November 17, 2015 | by Travis Marshall
For adolescents and young adults who are navigating a tumultuous stage of life, a cancer diagnosis can be particularly devastating. Already challenged by changes such as college, a first job or a first heartbreak, young people experience greater levels of distress during cancer treatment than older patients in similar situations, research has shown.
Very little research has been done to either understand or address the psychosocial needs of these younger cancer patients – until now. For several years Jeanelle Folbrecht, M.D., chief of psychology at City of Hope, has spearheaded an experimental program to find ways to reduce distress among adolescents and young adults (also referred to as AYAs) dealing with cancer.
“For so long, AYAs have just been lumped together with either pediatrics or adults,” said Folbrecht, who heads City of Hope’s AYA Task Force. The multidisciplinary team is working to find ways to reduce distress among AYAs in treatment.
“They rarely encounter other patients their age at treatment (and) that can make them feel isolated, like they’re the only ones,” she said.
That’s where peer groups come in. Being with others who understand what they’re going through can help young cancer patients cope, Folbrecht and her team have found.
“These are people who are thinking about their first romantic relationships, going to college, starting careers – and cancer totally interrupts those efforts,” Folbrecht said. “On top of that, their friends may not understand how to offer support, so they may lose their social groups, resulting in greater dependence on their parents right when they’re trying to become more independent.”
What about the young people?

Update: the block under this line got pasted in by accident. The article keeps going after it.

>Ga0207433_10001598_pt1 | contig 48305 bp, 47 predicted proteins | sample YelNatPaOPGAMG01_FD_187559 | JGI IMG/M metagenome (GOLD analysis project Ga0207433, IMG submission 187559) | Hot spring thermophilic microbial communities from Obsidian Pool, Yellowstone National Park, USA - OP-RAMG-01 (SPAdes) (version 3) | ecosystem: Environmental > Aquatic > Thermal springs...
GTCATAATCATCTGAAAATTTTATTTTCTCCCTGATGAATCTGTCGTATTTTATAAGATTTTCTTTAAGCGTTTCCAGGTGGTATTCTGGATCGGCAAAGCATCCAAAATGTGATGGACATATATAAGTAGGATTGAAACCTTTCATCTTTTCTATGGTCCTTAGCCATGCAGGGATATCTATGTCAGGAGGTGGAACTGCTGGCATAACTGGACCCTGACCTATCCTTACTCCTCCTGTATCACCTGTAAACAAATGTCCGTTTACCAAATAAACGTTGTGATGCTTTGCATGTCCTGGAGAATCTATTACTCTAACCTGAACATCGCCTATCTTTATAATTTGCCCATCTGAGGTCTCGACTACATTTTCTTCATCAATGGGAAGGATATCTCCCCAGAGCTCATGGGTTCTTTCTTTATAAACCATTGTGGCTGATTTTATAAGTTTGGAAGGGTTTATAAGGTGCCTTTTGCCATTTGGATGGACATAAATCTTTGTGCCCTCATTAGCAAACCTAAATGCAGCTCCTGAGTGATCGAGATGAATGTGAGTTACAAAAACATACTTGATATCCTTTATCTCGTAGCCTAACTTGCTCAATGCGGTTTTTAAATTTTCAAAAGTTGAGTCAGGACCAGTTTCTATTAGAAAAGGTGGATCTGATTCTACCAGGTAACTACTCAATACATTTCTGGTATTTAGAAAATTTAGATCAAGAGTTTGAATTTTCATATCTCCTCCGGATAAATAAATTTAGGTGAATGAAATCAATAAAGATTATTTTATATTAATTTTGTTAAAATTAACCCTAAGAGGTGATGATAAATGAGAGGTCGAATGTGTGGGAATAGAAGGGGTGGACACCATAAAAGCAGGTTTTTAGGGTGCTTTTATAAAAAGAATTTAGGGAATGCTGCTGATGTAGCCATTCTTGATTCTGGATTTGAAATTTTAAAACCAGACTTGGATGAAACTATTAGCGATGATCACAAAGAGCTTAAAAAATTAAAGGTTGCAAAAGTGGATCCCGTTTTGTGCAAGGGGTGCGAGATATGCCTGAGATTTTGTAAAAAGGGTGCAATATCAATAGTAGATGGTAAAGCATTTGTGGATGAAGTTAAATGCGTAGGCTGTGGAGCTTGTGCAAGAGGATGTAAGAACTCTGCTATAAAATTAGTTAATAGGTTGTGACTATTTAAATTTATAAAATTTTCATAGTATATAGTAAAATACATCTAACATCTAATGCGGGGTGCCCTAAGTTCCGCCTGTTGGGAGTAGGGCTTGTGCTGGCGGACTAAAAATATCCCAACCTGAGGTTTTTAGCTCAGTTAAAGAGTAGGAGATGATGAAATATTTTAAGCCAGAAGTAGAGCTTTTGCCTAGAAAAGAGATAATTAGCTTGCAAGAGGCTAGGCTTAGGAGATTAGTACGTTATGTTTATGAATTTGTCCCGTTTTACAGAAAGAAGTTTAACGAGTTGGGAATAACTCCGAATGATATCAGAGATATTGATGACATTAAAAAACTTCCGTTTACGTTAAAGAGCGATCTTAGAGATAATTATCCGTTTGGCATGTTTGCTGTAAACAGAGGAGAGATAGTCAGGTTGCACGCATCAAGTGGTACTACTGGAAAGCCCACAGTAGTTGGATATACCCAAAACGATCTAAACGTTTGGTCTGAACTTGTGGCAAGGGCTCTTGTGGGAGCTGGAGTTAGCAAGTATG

Folbrecht’s idea for the program started in 2011 when she received a grant from the Livestrong Foundation, a nonprofit organization that provides support to people living with cancer. She and the team modified an existing cancer survivor program into a six-week module specifically for AYA patients, called Cancer Transitions: Moving Beyond Treatment.
“We ran that program twice,” Folbrecht said. “It had a large exercise component, but we found that our participants really enjoyed the group settings, and many said they would have loved attending a similar group during their treatments.”
This led to the creation of new programs specifically designed for adolescents and young adults to attend while still undergoing treatment. Each segment lasts six weeks, with weekly two-hour meetings.
“We spend the first 45-minutes or so doing an educational seminar, followed by peer group discussions,” Folbrecht said. “We didn’t want these to just be support groups – AYAs don’t really want that.”
Topics include how to manage symptoms, skills for coping with the effects of the disease, self-image, personal and romantic relationships, fertility and communication.
Facilitators approach the topics from a young person’s perspective. For example, relationships and fertility can be particularly emotional topics for young people, who may be just starting to have sex or considering whether they want to have children.
“We have a nurse who comes in to talk with them about how to have safe sex while they have cancer, and to talk about their options if they’re facing a loss of fertility from their treatments,” Folbrecht said.
Before and after each six-week program, Folbrecht and her team collect Hospital Anxiety and Depression Scale, or HADS, numbers from the patients. Initial results have been positive, showing a drop in distress of about 15 percent among attendees. However, with such a small sample size, it’s not yet enough to be conclusive.
In reality, this type of research is still in its infancy, despite the fact that cancer is the No. 1 disease-related cause of death for AYAs in the U.S. Folbrecht’s program is one of the first to address the psychosocial needs of adolescent and young adult cancer patients within a group setting.
So far, the AYA Task Force has conducted four six-week programs between 2013 and 2015. The next program is tentatively scheduled for the spring of 2016.
“It seems promising – people are really engaged,” Folbrecht said. “We had some patients showing up with their nurses and oxygen tanks. It wasn’t easy for them to come, but they wanted to be there.”
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